4. Require that all schools have a place for confidential conversations with athletes and parents about medical issues.
5. Require that all schools have a plan for selection, fit, function, and proper maintenance of athletic equipment, as well as training for school staff.
6. Require that all schools have injury and illness prevention strategies, including protocols for environmental conditions. Educated personnel in every sport should understand and utilize professional guidelines for preventing and treating injuries and sports-related illnesses.
7. Require that all schools inform athletes and parents of the potential risks in sports as well as their individual responsibility to avoid and minimize injuries.
8. Parents should educate themselves in the potential benefits and risks of optional protective equipment.
9. Advocate for the creation of a national fatality registry of secondary school athletes who have died during or as a result of sports-related injuries, such as cardiac arrest, neurologic damage, steroid abuse, etc.
SPECIFIC RECOMMENDED ACTIONS PERTAINING TO THE FOUR MAIN AREAS:
Comprehensive pre-participation examinations help assure that student-athletes are ready for play and must be regularly completed for every athlete. The American Medical Association has estimated that the athletic pre-participation examination serves as the sole routine health maintenance check-up for 80 to 90 percent of adolescents.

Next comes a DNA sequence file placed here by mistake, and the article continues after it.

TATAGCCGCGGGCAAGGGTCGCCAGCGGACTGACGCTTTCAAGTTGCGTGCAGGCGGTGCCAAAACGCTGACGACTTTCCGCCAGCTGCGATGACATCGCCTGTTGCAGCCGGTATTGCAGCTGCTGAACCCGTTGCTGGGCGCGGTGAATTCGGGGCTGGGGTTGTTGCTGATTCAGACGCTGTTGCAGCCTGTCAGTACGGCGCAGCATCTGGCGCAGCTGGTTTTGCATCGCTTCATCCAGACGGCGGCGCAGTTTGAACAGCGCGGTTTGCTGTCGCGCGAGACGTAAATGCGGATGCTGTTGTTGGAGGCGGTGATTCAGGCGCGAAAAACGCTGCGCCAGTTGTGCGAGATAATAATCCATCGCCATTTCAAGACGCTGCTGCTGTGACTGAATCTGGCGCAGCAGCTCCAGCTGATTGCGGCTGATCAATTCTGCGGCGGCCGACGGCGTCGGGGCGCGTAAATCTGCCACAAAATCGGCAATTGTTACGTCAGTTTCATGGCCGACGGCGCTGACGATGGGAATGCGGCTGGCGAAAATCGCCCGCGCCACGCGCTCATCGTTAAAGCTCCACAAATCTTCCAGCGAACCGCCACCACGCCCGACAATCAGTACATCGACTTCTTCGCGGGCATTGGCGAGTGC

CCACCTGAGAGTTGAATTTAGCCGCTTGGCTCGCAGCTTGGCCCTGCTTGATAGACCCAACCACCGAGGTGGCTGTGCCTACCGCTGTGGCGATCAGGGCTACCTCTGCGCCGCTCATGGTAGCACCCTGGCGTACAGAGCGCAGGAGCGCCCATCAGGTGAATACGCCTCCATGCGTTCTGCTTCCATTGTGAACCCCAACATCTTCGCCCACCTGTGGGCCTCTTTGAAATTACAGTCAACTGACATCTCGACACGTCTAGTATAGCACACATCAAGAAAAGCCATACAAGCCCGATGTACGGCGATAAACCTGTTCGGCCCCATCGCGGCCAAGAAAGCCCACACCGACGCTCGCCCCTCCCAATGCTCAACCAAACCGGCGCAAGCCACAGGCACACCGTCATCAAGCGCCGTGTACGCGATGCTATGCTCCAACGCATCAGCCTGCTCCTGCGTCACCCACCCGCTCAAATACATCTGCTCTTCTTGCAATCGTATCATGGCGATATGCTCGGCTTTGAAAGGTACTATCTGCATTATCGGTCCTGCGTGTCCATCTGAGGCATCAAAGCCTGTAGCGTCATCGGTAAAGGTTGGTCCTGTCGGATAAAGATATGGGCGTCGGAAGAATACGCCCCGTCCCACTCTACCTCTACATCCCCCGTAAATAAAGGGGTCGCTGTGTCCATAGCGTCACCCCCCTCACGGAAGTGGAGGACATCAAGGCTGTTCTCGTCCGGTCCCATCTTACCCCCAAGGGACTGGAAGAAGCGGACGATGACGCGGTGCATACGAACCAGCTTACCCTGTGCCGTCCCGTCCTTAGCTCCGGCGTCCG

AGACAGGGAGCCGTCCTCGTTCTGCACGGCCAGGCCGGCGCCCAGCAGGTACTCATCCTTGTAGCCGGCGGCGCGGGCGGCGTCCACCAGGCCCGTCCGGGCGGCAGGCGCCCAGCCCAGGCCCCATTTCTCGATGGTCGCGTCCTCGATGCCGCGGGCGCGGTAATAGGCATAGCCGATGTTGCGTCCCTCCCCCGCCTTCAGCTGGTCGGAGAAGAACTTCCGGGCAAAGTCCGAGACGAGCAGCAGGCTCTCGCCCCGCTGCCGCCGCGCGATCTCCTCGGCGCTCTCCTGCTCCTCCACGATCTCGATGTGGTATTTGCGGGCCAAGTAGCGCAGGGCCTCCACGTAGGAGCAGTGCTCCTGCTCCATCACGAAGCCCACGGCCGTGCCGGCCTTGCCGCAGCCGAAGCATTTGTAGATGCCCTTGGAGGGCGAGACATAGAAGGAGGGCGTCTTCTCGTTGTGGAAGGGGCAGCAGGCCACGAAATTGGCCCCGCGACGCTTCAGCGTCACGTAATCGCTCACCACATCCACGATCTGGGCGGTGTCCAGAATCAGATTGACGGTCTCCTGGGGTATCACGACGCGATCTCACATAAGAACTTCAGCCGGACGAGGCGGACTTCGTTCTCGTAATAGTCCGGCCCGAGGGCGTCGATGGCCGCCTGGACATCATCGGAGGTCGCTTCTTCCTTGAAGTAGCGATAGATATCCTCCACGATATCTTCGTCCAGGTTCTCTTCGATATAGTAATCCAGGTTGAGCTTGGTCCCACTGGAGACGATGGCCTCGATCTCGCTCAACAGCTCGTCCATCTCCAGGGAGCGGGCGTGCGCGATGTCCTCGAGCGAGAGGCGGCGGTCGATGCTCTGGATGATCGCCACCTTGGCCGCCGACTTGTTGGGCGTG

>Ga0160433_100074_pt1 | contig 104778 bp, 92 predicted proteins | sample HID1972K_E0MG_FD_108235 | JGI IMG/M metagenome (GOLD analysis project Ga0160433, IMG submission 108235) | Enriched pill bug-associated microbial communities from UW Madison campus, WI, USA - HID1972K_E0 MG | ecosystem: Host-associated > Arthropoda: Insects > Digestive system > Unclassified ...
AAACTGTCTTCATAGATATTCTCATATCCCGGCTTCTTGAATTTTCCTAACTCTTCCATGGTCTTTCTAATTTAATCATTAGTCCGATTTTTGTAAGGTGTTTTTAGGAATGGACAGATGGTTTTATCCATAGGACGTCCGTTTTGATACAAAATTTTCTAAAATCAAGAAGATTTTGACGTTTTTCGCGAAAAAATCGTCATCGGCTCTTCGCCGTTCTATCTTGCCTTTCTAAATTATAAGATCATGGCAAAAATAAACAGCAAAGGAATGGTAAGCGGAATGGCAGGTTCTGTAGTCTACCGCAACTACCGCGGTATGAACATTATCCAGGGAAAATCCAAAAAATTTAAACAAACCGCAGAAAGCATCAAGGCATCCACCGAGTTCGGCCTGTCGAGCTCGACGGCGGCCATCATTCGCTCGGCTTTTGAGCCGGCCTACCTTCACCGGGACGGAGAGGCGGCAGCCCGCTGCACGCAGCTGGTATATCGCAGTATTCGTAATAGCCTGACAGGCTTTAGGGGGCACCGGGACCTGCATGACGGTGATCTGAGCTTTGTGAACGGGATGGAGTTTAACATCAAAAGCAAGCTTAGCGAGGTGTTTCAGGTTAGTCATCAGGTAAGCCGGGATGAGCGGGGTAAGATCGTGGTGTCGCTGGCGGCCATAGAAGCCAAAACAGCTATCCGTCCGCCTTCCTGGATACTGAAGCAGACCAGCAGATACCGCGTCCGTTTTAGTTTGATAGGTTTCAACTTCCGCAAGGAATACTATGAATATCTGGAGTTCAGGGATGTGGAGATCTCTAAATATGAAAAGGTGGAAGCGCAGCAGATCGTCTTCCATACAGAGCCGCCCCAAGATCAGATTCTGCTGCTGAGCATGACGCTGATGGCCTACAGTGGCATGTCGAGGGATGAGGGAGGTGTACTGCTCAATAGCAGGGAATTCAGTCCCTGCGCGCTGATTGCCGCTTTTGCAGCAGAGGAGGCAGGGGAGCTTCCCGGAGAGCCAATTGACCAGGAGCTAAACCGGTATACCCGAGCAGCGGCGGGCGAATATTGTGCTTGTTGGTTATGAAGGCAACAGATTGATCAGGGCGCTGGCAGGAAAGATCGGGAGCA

However, many deaths from sudden cardiac arrest are the result of previously undiagnosed conditions that may have been present since birth and may not be detected in a routine physical examination. Or, there are rare instances of commotio cordis, a blow to the chest (directly over the left ventricle of the heart) that occurs at a certain point of a person’s heartbeat. This type of hit can happen from a ball, puck or even another athlete’s body part, hitting the chest in between heartbeats.
It is imperative that on-site personnel involved in sports programs react quickly and appropriately during a cardiac arrest.
1. Educate coaches, parents and student-athletes in the signs and symptoms of sudden cardiac arrest.
2. Require that properly maintained automated external defibrillators (AEDs) be easily and immediately accessible in all venues of practice or competition with a designated person(s) trained in their use.
3. Require that in addition to appropriate health care professionals, coaches and athletic officials be trained in CPR and use of AEDs.
4. Require that every child has a comprehensive pre-participation examination on a regular basis, including questions on cardiac history and symptoms, with a report provided to the athletic program.
5. Require that parents, student-athletes and coaches are informed of the school’s policies and procedures, including the availability of emergency equipment and the Emergency Action Plan.
6. Require that appropriate health care professionals, such as athletic trainers or sports medicine-trained physicians educated in the evaluation and management of cardiac emergencies, be immediately available at all events.
7. Require that venue-specific Emergency Action Plans (EAPs) be adopted and routinely rehearsed with local emergency personnel under the direction of the athletic health care team. EAPs specific to athletics are critical since sporting events are often held outside normal school hours.
8. Recommend that student-athletes attend community heart screenings where available.